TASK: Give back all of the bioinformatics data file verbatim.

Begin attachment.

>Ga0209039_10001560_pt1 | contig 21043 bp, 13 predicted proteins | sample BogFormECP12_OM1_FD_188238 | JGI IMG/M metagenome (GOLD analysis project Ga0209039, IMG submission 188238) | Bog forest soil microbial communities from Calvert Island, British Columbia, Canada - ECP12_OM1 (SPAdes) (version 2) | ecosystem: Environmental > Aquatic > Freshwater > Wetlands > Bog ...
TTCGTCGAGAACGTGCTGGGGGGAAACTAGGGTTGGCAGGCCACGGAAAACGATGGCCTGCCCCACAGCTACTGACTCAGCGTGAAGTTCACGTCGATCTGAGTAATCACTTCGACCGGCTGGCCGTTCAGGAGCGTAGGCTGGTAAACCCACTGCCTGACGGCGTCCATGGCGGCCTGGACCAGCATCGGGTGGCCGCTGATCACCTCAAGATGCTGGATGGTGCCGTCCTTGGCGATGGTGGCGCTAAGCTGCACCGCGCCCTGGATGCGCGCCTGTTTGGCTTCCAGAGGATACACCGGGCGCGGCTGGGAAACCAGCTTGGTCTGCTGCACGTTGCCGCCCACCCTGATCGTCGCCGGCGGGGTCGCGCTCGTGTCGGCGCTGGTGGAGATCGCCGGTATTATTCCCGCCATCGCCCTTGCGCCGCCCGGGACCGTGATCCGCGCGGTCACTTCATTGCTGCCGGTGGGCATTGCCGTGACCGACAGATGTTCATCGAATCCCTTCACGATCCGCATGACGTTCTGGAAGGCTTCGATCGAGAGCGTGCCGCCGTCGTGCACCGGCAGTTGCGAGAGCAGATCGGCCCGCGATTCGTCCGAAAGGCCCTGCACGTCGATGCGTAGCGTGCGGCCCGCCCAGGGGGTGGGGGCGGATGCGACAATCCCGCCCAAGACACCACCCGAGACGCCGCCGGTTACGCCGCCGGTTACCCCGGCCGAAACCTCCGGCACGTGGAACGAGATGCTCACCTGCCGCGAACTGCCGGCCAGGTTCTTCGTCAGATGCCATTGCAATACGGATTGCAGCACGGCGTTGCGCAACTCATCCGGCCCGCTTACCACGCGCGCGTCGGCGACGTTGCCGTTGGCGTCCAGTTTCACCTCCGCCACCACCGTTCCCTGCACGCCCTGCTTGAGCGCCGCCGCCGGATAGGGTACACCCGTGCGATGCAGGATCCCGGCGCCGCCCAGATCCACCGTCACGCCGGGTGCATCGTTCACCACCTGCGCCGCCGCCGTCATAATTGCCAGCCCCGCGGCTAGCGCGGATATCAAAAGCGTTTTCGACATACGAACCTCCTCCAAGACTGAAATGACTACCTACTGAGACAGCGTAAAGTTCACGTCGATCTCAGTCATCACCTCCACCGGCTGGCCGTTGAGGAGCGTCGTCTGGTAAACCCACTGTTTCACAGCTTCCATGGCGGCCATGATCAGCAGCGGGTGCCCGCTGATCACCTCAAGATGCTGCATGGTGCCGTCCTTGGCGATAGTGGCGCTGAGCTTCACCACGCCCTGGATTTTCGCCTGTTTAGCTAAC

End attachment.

>Ga0209039_10001560_pt1 | contig 21043 bp, 13 predicted proteins | sample BogFormECP12_OM1_FD_188238 | JGI IMG/M metagenome (GOLD analysis project Ga0209039, IMG submission 188238) | Bog forest soil microbial communities from Calvert Island, British Columbia, Canada - ECP12_OM1 (SPAdes) (version 2) | ecosystem: Environmental > Aquatic > Freshwater > Wetlands > Bog ...
TTCGTCGAGAACGTGCTGGGGGGAAACTAGGGTTGGCAGGCCACGGAAAACGATGGCCTGCCCCACAGCTACTGACTCAGCGTGAAGTTCACGTCGATCTGAGTAATCACTTCGACCGGCTGGCCGTTCAGGAGCGTAGGCTGGTAAACCCACTGCCTGACGGCGTCCATGGCGGCCTGGACCAGCATCGGGTGGCCGCTGATCACCTCAAGATGCTGGATGGTGCCGTCCTTGGCGATGGTGGCGCTAAGCTGCACCGCGCCCTGGATGCGCGCCTGTTTGGCTTCCAGAGGATACACCGGGCGCGGCTGGGAAACCAGCTTGGTCTGCTGCACGTTGCCGCCCACCCTGATCGTCGCCGGCGGGGTCGCGCTCGTGTCGGCGCTGGTGGAGATCGCCGGTATTATTCCCGCCATCGCCCTTGCGCCGCCCGGGACCGTGATCCGCGCGGTCACTTCATTGCTGCCGGTGGGCATTGCCGTGACCGACAGATGTTCATCGAATCCCTTCACGATCCGCATGACGTTCTGGAAGGCTTCGATCGAGAGCGTGCCGCCGTCGTGCACCGGCAGTTGCGAGAGCAGATCGGCCCGCGATTCGTCCGAAAGGCCCTGCACGTCGATGCGTAGCGTGCGGCCCGCCCAGGGGGTGGGGGCGGATGCGACAATCCCGCCCAAGACACCACCCGAGACGCCGCCGGTTACGCCGCCGGTTACCCCGGCCGAAACCTCCGGCACGTGGAACGAGATGCTCACCTGCCGCGAACTGCCGGCCAGGTTCTTCGTCAGATGCCATTGCAATACGGATTGCAGCACGGCGTTGCGCAACTCATCCGGCCCGCTTACCACGCGCGCGTCGGCGACGTTGCCGTTGGCGTCCAGTTTCACCTCCGCCACCACCGTTCCCTGCACGCCCTGCTTGAGCGCCGCCGCCGGATAGGGTACACCCGTGCGATGCAGGATCCCGGCGCCGCCCAGATCCACCGTCACGCCGGGTGCATCGTTCACCACCTGCGCCGCCGCCGTCATAATTGCCAGCCCCGCGGCTAGCGCGGATATCAAAAGCGTTTTCGACATACGAACCTCCTCCAAGACTGAAATGACTACCTACTGAGACAGCGTAAAGTTCACGTCGATCTCAGTCATCACCTCCACCGGCTGGCCGTTGAGGAGCGTCGTCTGGTAAACCCACTGTTTCACAGCTTCCATGGCGGCCATGATCAGCAGCGGGTGCCCGCTGATCACCTCAAGATGCTGCATGGTGCCGTCCTTGGCGATAGTGGCGCTGAGCTTCACCACGCCCTGGATTTTCGCCTGTTTAGCTAAC